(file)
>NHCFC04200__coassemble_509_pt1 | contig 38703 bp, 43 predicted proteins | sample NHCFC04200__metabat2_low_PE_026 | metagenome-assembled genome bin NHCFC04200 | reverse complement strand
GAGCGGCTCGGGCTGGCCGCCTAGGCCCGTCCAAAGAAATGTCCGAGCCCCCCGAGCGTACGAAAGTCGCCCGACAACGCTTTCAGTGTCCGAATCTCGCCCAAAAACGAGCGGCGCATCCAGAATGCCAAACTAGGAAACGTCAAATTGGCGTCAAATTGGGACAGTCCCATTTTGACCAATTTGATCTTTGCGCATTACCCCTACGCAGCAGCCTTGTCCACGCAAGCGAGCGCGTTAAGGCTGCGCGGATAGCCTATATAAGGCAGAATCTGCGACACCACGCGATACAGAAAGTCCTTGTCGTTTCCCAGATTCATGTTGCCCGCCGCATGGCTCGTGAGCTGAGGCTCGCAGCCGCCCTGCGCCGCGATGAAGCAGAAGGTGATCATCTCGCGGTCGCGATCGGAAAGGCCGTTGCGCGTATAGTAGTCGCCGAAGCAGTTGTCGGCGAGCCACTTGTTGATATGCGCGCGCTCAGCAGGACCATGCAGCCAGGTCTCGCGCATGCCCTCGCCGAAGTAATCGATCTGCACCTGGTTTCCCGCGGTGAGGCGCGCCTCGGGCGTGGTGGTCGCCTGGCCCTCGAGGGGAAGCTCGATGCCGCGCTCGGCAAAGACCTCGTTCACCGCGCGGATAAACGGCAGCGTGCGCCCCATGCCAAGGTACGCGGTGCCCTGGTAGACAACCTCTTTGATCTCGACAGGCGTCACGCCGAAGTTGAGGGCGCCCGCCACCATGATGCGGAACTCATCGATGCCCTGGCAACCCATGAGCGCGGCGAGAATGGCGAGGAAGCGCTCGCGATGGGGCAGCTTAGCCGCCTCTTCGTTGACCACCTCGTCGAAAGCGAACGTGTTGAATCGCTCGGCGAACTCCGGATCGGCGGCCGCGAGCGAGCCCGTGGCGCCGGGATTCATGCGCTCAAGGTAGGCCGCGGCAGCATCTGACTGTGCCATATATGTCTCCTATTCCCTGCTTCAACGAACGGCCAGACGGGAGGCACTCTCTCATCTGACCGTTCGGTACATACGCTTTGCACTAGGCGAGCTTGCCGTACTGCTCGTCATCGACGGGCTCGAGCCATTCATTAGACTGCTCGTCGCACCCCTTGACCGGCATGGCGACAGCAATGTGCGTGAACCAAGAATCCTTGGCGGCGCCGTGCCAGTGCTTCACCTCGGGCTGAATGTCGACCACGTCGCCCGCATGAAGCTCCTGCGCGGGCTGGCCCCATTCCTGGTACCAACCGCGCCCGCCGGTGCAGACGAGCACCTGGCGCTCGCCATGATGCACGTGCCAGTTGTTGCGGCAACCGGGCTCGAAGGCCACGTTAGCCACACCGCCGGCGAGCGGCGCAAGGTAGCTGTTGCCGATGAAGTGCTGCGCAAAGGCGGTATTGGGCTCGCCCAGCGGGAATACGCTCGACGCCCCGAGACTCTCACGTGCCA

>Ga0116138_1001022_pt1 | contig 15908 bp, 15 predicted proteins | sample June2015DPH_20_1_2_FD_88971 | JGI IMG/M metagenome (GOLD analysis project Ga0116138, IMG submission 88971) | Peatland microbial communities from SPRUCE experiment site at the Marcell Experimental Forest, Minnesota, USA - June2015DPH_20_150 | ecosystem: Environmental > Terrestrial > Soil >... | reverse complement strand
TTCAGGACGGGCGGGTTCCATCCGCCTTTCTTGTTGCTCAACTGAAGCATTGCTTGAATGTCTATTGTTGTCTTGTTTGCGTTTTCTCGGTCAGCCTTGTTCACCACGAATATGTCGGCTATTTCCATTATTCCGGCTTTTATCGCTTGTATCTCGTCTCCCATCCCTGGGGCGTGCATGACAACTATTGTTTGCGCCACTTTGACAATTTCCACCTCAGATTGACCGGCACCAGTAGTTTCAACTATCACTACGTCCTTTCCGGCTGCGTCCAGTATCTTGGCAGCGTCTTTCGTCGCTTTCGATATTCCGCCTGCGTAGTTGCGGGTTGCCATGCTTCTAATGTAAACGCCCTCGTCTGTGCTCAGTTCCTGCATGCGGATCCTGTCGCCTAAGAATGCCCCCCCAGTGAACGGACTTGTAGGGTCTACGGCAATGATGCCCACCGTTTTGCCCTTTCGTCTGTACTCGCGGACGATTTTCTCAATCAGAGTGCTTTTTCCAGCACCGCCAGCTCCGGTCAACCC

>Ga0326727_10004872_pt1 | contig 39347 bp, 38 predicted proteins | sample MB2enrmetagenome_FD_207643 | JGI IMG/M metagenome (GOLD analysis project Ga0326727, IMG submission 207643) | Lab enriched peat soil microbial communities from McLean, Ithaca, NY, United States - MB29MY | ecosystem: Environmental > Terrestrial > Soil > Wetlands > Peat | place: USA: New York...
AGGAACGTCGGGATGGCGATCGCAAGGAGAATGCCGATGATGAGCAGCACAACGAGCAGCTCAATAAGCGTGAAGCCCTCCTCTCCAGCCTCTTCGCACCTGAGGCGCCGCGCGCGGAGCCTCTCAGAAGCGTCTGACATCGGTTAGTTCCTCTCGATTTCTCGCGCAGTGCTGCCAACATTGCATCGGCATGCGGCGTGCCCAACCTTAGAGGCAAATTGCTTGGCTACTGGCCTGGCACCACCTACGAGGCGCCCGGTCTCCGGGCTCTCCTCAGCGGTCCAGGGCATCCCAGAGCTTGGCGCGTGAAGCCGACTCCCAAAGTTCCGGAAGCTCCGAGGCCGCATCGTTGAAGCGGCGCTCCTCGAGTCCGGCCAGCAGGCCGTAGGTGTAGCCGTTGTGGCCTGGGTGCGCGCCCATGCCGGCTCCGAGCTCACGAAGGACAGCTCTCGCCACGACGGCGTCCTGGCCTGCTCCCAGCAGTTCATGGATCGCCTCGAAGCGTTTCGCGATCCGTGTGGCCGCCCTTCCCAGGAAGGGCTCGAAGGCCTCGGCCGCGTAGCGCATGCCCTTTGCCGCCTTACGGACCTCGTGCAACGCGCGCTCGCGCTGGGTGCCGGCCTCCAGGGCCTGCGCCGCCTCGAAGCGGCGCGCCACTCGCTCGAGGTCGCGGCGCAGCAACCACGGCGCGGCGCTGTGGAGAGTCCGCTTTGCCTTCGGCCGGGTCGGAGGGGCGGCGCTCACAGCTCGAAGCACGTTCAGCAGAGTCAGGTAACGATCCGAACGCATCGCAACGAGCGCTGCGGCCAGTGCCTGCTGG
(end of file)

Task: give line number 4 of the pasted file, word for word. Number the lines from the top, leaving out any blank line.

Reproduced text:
TTCAGGACGGGCGGGTTCCATCCGCCTTTCTTGTTGCTCAACTGAAGCATTGCTTGAATGTCTATTGTTGTCTTGTTTGCGTTTTCTCGGTCAGCCTTGTTCACCACGAATATGTCGGCTATTTCCATTATTCCGGCTTTTATCGCTTGTATCTCGTCTCCCATCCCTGGGGCGTGCATGACAACTATTGTTTGCGCCACTTTGACAATTTCCACCTCAGATTGACCGGCACCAGTAGTTTCAACTATCACTACGTCCTTTCCGGCTGCGTCCAGTATCTTGGCAGCGTCTTTCGTCGCTTTCGATATTCCGCCTGCGTAGTTGCGGGTTGCCATGCTTCTAATGTAAACGCCCTCGTCTGTGCTCAGTTCCTGCATGCGGATCCTGTCGCCTAAGAATGCCCCCCCAGTGAACGGACTTGTAGGGTCTACGGCAATGATGCCCACCGTTTTGCCCTTTCGTCTGTACTCGCGGACGATTTTCTCAATCAGAGTGCTTTTTCCAGCACCGCCAGCTCCGGTCAACCC